The concept of open government only emerged about a decade ago. The OECD defined it as early as 2005 as the transparency of government actions, the accessibility of government services and information, and the responsiveness of government to new ideas, demands, and needs. In 2011, the Open Government Partnership (OGP) identified three major principles underlying this concept: information transparency, public engagement, and accountability. In 2013, the European Commission also emphasized the principles of transparency, collaboration, and participation while promoting open data, open services, and open decisions.
Open government is based on the assumption that the rapid development of new technologies combined with the pressure for more transparent and accountable governments will push countries to explore innovative approaches not only to share information with the public, but also to consult citizens and engage them in education service delivery. Moreover, by helping to redefine citizen-government boundaries, it is believed that open government could help improve transparency and accountability in the management of public sectors (including the education sector), and beyond that, the overall public administration culture.
However, even if the concept of open government has gained momentum over the past few years, its application to the education sector still needs to be investigated in a more systematic way. Additionally, the possible impact of open government on equity issues has not yet been analyzed in the context of Sustainable Development Goal (SDG) 4. As open government initiatives are taking shape, IIEP has decided as part of its new Medium-Term Strategy to document and assess early and innovative initiatives developed in this field, such as the introduction of open budgets, the development of e-services delivery, the creation of citizen innovative funds, and the implementation of social audits.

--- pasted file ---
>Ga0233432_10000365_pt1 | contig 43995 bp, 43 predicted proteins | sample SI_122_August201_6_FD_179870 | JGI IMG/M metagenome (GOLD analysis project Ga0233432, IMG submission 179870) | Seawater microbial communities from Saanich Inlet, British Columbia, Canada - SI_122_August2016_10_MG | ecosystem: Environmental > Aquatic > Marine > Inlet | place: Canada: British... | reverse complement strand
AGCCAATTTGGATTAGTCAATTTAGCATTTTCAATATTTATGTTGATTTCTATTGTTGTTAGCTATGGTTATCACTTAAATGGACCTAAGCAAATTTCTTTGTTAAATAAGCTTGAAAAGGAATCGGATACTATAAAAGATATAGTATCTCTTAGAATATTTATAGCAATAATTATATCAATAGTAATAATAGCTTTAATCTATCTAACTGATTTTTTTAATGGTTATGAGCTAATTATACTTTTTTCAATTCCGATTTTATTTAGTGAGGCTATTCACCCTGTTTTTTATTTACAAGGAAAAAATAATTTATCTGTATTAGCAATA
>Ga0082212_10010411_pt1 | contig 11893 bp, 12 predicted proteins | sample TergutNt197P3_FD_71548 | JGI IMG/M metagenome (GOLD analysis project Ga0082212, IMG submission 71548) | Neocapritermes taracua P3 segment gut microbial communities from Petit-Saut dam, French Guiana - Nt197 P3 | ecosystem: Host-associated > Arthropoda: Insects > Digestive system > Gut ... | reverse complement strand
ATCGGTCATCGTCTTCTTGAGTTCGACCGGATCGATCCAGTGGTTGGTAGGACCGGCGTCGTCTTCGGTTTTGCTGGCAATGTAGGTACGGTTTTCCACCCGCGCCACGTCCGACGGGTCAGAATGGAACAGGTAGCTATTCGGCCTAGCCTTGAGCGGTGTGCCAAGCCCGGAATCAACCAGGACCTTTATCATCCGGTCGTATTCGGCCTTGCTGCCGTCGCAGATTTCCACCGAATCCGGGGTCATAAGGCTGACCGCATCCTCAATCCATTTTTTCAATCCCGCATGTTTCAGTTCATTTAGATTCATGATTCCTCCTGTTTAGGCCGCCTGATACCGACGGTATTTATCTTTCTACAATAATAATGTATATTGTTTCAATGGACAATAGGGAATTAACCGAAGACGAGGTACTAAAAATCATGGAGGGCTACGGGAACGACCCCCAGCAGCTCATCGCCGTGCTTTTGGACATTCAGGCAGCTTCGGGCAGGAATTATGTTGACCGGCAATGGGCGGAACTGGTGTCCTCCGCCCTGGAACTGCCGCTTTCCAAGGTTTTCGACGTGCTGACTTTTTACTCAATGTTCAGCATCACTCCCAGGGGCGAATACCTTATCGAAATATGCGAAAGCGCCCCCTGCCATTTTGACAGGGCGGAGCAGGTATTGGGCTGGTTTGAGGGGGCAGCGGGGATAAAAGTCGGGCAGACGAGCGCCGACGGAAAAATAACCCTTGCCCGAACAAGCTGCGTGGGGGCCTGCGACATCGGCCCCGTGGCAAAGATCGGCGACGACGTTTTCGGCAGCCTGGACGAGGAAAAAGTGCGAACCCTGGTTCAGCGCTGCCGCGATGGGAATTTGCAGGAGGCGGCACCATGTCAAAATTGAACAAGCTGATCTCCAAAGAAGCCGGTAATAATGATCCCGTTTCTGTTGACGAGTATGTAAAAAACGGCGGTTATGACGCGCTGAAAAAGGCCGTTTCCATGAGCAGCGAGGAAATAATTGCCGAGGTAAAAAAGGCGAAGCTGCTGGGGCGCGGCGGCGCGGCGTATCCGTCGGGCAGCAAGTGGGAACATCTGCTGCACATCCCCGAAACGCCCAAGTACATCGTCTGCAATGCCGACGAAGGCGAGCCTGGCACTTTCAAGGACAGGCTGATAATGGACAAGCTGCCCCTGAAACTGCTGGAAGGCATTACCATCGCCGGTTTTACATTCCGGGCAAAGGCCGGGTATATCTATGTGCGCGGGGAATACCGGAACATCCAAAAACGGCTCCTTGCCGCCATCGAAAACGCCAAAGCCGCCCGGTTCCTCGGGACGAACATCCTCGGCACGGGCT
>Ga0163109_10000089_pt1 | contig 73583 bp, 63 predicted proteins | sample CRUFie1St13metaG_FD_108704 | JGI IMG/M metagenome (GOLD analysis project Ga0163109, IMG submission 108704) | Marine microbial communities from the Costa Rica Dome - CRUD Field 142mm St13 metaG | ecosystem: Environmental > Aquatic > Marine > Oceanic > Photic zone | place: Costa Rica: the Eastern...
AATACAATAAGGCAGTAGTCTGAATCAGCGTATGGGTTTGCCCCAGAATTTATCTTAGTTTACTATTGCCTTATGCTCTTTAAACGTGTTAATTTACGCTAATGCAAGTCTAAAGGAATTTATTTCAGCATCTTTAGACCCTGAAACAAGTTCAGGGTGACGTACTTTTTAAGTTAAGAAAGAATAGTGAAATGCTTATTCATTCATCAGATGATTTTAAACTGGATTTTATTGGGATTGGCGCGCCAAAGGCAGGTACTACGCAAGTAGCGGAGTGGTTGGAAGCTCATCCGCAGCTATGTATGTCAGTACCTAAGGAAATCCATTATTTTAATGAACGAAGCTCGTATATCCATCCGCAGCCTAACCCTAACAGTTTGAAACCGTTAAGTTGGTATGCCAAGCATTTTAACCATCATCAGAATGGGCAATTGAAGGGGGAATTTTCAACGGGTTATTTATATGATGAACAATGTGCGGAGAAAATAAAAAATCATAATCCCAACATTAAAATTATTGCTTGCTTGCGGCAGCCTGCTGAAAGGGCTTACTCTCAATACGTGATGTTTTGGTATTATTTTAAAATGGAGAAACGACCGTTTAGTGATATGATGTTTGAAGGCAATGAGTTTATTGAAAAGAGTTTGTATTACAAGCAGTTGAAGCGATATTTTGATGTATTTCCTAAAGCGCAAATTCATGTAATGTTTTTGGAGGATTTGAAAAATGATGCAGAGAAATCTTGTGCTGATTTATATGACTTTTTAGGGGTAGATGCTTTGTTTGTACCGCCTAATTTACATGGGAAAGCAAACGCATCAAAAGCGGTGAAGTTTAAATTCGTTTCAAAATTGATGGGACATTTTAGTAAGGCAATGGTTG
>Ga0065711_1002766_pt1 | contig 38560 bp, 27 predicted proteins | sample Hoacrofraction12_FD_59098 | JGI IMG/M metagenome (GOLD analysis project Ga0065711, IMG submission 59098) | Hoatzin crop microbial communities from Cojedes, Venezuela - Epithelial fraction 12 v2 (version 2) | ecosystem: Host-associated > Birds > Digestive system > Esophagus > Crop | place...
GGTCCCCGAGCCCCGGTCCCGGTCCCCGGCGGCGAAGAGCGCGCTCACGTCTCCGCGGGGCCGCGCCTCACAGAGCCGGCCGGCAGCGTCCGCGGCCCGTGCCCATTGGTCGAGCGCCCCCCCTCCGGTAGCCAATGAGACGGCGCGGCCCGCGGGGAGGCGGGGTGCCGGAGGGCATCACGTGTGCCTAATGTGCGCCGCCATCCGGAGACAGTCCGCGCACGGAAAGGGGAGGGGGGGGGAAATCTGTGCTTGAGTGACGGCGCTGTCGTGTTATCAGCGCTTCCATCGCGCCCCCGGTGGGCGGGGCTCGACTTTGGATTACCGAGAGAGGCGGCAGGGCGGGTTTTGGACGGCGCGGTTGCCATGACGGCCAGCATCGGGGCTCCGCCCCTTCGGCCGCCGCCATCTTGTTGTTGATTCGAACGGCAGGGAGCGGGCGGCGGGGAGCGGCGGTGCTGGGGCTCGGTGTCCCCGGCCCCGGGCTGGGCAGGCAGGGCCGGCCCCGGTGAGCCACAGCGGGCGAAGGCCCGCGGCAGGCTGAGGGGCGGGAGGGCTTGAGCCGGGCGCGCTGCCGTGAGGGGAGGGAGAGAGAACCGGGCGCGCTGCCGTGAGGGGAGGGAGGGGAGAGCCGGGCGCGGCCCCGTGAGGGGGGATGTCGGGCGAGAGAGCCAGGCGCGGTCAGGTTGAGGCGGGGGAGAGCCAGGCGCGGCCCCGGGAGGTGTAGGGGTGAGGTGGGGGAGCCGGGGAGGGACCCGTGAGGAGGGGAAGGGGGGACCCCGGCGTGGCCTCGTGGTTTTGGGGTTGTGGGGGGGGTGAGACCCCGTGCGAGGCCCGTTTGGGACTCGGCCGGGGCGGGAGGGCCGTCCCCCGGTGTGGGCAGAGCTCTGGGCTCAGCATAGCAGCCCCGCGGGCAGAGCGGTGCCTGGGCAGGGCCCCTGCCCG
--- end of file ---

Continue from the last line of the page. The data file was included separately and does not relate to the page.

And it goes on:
IIEP’s new research, entitled ‘Open government in education: Learning from the experience of cities in improving transparency and accountability,’ will focus on the case of ‘open cities,’ recalling that one of the earliest open government initiatives linked to participatory budgeting was piloted in the Brazilian city of Porto Alegre more than two decades ago. This new research will assess how far governments can succeed in mobilizing citizens to engage in public debate; participate in decision-making, management, and control processes; and contribute to the growth of innovative practices. The project launched in early 2018 with a review of promising initiatives from cities worldwide.